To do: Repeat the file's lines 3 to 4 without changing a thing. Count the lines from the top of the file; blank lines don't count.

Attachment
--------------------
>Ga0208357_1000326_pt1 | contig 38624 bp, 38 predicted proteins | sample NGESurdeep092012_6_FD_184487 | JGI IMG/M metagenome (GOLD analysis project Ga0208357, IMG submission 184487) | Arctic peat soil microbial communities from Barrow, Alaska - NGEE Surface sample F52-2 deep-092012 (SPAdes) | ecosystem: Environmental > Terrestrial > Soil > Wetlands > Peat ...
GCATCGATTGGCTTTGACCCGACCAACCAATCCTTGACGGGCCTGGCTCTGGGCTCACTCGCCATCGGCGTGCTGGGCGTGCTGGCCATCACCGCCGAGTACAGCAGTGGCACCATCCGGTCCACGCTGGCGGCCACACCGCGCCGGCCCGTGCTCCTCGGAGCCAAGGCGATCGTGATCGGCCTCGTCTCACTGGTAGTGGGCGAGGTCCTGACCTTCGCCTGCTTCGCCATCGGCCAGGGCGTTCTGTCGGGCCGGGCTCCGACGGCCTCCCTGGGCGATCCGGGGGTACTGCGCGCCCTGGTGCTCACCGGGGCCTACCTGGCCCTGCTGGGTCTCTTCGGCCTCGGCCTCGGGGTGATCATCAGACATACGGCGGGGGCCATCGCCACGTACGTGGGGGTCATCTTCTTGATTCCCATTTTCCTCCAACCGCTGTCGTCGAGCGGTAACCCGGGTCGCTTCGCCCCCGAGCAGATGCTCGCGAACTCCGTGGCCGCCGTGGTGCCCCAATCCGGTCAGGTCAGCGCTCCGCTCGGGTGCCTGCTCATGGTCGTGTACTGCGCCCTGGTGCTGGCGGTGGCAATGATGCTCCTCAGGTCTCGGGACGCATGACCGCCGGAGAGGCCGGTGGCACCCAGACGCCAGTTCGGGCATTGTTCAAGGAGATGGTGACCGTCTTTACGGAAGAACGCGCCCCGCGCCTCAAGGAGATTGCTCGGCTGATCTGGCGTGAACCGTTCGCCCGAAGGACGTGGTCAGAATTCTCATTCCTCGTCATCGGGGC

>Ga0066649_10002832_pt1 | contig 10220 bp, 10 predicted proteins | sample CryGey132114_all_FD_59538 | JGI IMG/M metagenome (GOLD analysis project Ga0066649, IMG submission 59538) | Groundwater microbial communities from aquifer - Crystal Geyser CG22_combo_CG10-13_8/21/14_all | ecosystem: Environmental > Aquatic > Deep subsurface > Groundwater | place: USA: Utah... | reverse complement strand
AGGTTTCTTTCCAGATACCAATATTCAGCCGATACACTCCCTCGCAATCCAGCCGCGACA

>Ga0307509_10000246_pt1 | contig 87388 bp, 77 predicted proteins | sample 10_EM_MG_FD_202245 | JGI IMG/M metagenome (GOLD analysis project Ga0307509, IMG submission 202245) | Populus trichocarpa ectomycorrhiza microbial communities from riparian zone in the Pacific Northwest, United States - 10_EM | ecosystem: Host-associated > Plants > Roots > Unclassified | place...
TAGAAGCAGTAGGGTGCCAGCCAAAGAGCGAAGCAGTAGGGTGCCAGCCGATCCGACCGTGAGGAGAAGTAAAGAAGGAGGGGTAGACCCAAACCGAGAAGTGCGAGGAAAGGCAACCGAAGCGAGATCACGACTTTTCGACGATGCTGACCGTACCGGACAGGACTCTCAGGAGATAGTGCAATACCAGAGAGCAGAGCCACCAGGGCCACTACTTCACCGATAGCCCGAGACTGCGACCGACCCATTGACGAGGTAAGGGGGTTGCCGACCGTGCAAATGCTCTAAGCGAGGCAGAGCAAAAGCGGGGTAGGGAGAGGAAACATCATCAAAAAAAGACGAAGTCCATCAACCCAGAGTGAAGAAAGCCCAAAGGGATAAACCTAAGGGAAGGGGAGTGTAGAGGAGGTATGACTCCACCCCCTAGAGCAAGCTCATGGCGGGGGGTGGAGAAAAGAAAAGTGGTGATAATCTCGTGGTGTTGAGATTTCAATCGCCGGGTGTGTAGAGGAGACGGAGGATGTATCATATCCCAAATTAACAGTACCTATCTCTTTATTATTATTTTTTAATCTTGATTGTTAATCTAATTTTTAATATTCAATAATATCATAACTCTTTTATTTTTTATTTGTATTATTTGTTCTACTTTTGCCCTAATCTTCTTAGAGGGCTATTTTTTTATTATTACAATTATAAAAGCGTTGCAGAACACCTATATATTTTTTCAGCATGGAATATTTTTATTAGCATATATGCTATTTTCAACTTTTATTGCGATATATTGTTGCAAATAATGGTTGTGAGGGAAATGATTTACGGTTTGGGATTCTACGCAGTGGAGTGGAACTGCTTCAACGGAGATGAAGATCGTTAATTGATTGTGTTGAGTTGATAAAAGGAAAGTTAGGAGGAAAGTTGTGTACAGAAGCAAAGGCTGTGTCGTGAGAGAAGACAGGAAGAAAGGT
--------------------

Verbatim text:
>Ga0066649_10002832_pt1 | contig 10220 bp, 10 predicted proteins | sample CryGey132114_all_FD_59538 | JGI IMG/M metagenome (GOLD analysis project Ga0066649, IMG submission 59538) | Groundwater microbial communities from aquifer - Crystal Geyser CG22_combo_CG10-13_8/21/14_all | ecosystem: Environmental > Aquatic > Deep subsurface > Groundwater | place: USA: Utah... | reverse complement strand
AGGTTTCTTTCCAGATACCAATATTCAGCCGATACACTCCCTCGCAATCCAGCCGCGACA